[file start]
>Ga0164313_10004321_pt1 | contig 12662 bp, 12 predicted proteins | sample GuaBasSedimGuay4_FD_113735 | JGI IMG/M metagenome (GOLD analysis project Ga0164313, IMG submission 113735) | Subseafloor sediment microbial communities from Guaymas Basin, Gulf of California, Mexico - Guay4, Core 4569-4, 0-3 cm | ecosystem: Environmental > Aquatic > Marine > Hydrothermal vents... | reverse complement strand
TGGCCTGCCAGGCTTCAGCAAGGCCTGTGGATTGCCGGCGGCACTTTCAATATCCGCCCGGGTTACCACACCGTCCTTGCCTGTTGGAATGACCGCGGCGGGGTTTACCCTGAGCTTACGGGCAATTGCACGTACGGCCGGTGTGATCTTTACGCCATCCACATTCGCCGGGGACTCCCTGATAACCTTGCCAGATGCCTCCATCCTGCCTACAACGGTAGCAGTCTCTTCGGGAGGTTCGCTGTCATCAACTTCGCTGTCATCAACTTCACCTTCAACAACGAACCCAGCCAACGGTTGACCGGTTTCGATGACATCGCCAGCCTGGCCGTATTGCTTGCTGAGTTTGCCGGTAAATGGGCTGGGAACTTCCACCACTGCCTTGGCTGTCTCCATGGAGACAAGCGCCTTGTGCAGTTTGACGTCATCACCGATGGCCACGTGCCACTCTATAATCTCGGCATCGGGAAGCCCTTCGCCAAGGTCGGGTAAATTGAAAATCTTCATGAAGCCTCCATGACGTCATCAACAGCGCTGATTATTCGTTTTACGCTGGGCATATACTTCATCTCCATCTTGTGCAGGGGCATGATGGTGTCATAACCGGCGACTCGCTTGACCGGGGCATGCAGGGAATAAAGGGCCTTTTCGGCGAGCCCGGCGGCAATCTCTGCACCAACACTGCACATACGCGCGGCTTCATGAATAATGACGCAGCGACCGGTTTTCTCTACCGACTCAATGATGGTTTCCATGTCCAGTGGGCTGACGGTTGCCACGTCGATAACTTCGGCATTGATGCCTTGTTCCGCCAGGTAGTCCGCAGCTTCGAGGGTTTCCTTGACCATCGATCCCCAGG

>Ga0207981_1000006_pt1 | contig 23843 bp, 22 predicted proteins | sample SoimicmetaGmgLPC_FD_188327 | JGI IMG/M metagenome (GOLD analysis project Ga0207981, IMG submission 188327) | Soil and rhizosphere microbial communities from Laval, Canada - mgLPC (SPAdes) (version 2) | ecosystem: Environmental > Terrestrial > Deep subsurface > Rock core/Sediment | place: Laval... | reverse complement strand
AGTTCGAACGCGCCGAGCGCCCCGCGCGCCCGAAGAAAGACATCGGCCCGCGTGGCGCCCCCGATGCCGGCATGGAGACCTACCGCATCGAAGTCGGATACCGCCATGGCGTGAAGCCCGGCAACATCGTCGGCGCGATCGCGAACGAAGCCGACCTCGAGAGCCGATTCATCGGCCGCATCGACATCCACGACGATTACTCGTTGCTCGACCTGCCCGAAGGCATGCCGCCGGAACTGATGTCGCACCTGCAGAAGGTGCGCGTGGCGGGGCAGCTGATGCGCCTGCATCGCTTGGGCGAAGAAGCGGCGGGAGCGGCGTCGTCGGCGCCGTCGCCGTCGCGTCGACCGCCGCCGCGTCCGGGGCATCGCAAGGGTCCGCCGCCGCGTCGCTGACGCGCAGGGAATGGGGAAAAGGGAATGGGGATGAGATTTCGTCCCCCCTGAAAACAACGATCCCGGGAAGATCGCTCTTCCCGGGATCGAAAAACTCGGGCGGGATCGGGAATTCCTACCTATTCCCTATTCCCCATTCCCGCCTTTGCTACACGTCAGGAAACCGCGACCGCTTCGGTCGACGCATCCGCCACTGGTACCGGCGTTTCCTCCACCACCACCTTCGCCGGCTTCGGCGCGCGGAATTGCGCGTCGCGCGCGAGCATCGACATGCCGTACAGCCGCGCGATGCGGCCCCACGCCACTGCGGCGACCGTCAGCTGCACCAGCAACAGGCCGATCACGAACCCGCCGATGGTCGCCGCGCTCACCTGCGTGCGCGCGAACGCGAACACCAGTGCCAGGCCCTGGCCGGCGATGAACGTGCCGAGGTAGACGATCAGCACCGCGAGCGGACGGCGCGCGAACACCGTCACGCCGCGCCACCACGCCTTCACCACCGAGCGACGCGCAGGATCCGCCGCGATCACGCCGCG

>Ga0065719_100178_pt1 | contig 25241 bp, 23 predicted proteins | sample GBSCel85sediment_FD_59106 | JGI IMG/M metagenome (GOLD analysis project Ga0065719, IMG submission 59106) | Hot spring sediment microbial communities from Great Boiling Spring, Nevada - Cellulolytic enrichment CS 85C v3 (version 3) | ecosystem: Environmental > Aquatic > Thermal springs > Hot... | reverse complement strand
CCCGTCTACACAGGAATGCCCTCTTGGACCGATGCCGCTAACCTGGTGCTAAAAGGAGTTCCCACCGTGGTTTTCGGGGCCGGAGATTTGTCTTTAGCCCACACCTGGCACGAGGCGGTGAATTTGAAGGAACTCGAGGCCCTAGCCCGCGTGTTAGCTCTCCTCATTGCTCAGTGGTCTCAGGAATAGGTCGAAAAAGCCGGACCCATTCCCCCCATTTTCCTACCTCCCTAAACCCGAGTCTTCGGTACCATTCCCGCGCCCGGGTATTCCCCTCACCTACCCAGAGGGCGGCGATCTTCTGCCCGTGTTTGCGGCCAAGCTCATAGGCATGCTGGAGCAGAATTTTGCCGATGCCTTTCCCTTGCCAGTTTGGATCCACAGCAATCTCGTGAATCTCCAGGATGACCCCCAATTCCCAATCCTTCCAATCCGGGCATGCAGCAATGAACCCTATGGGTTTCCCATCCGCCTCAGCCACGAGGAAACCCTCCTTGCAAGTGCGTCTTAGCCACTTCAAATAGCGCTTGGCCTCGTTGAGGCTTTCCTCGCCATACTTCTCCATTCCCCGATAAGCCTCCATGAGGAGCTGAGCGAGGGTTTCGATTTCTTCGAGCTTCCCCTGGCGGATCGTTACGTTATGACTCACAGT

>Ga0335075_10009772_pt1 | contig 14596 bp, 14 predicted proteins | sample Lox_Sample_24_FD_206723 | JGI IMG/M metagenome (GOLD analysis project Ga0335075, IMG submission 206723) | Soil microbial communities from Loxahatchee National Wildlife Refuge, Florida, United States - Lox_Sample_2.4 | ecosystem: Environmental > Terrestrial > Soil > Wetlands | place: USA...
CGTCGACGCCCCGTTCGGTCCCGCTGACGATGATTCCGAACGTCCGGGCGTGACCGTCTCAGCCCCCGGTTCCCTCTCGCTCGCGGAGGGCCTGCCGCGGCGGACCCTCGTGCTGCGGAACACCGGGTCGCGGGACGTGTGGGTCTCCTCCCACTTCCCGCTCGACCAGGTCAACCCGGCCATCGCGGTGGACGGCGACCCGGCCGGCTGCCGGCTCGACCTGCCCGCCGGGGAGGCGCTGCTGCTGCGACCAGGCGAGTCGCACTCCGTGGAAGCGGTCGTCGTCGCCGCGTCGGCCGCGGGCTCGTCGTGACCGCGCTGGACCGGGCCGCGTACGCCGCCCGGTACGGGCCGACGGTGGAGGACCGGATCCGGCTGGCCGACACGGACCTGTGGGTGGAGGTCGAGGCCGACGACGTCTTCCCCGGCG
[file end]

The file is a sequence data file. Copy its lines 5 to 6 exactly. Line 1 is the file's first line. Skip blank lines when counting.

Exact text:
>Ga0065719_100178_pt1 | contig 25241 bp, 23 predicted proteins | sample GBSCel85sediment_FD_59106 | JGI IMG/M metagenome (GOLD analysis project Ga0065719, IMG submission 59106) | Hot spring sediment microbial communities from Great Boiling Spring, Nevada - Cellulolytic enrichment CS 85C v3 (version 3) | ecosystem: Environmental > Aquatic > Thermal springs > Hot... | reverse complement strand
CCCGTCTACACAGGAATGCCCTCTTGGACCGATGCCGCTAACCTGGTGCTAAAAGGAGTTCCCACCGTGGTTTTCGGGGCCGGAGATTTGTCTTTAGCCCACACCTGGCACGAGGCGGTGAATTTGAAGGAACTCGAGGCCCTAGCCCGCGTGTTAGCTCTCCTCATTGCTCAGTGGTCTCAGGAATAGGTCGAAAAAGCCGGACCCATTCCCCCCATTTTCCTACCTCCCTAAACCCGAGTCTTCGGTACCATTCCCGCGCCCGGGTATTCCCCTCACCTACCCAGAGGGCGGCGATCTTCTGCCCGTGTTTGCGGCCAAGCTCATAGGCATGCTGGAGCAGAATTTTGCCGATGCCTTTCCCTTGCCAGTTTGGATCCACAGCAATCTCGTGAATCTCCAGGATGACCCCCAATTCCCAATCCTTCCAATCCGGGCATGCAGCAATGAACCCTATGGGTTTCCCATCCGCCTCAGCCACGAGGAAACCCTCCTTGCAAGTGCGTCTTAGCCACTTCAAATAGCGCTTGGCCTCGTTGAGGCTTTCCTCGCCATACTTCTCCATTCCCCGATAAGCCTCCATGAGGAGCTGAGCGAGGGTTTCGATTTCTTCGAGCTTCCCCTGGCGGATCGTTACGTTATGACTCACAGT